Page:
Investigators have unveiled a new class of drug that may treat cancer patients who can no longer respond to approved therapeutics. This particular drug may not become available to patients for a long time, however investigators believe if the clinical studies succeed, this drug may be the answer to treatment-resistant cancers.
For example, patients diagnosed with breast cancer can become resistant to existing hormone therapeutics, causing their diagnosis to be fatal. This encouraged researchers at the Imperial College of London to develop a drug to combat this cancer-resistance which was in collaboration with Emory University.
Lab-based tests that examined the early stages of the proposed drug, ICEC0942, was found to be successful in targeting resistant breast cancers with very few side-effects. ICEC0942 was then licensed to Carrick Therapeutics, which produced the drug into a molecule known as CT7001, later taken to clinical trial.
"Treatment-resistant tumors represent a significant threat for patients, as once a cancer stops responding to treatments there is increasingly little clinicians can do,” says Professor Charles Coombes, from the Department of Surgery & Cancer, "Drugs such as these could help to shift the balance back in favor of the patients, potentially providing a new option to patients for who existing treatments no longer work." Professor Tony Barrett, from the Department of Chemistry, also explains that "This work is the result of extensive collaboration between chemists, biologists and clinicians, which has helped to bring a new treatment from discovery to clinical testing in record time, streamlining the process."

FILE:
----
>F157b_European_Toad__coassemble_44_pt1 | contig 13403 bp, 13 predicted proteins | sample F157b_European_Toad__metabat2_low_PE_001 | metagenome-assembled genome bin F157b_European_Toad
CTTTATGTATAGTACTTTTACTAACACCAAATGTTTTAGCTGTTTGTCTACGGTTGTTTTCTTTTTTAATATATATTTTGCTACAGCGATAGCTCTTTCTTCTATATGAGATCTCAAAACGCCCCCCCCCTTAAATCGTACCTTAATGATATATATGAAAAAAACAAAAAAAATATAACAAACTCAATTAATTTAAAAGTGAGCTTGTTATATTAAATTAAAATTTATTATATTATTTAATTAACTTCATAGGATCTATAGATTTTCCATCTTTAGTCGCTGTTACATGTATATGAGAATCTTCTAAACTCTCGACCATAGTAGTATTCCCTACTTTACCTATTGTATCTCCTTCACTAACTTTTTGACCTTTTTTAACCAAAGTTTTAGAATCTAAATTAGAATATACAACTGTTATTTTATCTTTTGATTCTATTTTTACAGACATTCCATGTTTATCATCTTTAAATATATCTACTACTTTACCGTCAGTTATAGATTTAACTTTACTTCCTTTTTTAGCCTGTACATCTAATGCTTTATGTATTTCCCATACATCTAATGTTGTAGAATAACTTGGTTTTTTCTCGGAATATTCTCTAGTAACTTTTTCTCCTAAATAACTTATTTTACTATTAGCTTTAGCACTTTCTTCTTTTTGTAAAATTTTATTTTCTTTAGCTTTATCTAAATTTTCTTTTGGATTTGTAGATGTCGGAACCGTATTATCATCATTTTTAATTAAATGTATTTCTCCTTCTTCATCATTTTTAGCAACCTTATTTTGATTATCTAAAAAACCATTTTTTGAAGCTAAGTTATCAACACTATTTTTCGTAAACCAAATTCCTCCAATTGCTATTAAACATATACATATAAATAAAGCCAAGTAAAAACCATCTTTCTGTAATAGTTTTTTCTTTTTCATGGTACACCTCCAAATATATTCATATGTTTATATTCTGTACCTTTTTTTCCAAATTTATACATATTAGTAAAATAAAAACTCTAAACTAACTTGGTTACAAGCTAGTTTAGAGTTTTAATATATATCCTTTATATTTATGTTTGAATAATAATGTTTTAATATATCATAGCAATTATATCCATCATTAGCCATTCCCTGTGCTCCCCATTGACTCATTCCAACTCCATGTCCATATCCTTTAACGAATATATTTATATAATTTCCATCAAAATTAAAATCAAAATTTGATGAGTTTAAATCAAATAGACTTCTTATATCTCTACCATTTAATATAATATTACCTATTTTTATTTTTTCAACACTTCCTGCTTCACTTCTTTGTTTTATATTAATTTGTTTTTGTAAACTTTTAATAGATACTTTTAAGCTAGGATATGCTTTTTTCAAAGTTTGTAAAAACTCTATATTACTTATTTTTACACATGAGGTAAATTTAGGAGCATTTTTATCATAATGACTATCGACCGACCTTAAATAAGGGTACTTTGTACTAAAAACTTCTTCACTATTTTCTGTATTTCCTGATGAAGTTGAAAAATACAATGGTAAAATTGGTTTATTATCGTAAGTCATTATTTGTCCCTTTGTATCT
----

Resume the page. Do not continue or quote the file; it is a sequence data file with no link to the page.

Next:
CT7001 works to target an enzyme called CDK7. This enzyme is involved in administrating the lifecycle of cells, this includes cellular proliferation, DNA replication, and division. CDK7 is also part of cellular gene expression in the production of proteins, in other words, CDK7 can affect transcription. In treatment-resistant cancers, such as breast cancer, acute myeloid leukemia, and small-cell lung cancer, the targeting of CDK7 seemed a logical decision for investigators.
A wide range of lab tests have successfully shown that ICEC0942 suppresses tumor growth. These test also showed that ICEC0942 was more effective in combination of hormonal therapies. "Drug resistance continues to be a major challenge across many cancer types so it's vital that we explore new ways to tackle tumors that have stopped responding to standard therapies. We hope that this promising new class of drug will offer more options to patients who have few left available to them, and help more people survive their cancer,” says Iain Foukles, Cancer Research UK's executive of research and innovation.